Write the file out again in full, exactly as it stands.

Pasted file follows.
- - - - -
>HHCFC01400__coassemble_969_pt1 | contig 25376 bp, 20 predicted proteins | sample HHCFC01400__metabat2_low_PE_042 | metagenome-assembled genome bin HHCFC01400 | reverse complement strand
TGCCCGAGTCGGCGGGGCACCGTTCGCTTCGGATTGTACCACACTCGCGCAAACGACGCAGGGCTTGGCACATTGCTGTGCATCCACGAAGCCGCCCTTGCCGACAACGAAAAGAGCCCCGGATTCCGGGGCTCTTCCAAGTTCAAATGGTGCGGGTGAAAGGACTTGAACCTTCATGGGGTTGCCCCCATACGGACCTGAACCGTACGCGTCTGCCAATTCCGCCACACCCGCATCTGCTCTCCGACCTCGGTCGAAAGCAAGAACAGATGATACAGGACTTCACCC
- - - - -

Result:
>HHCFC01400__coassemble_969_pt1 | contig 25376 bp, 20 predicted proteins | sample HHCFC01400__metabat2_low_PE_042 | metagenome-assembled genome bin HHCFC01400 | reverse complement strand
TGCCCGAGTCGGCGGGGCACCGTTCGCTTCGGATTGTACCACACTCGCGCAAACGACGCAGGGCTTGGCACATTGCTGTGCATCCACGAAGCCGCCCTTGCCGACAACGAAAAGAGCCCCGGATTCCGGGGCTCTTCCAAGTTCAAATGGTGCGGGTGAAAGGACTTGAACCTTCATGGGGTTGCCCCCATACGGACCTGAACCGTACGCGTCTGCCAATTCCGCCACACCCGCATCTGCTCTCCGACCTCGGTCGAAAGCAAGAACAGATGATACAGGACTTCACCC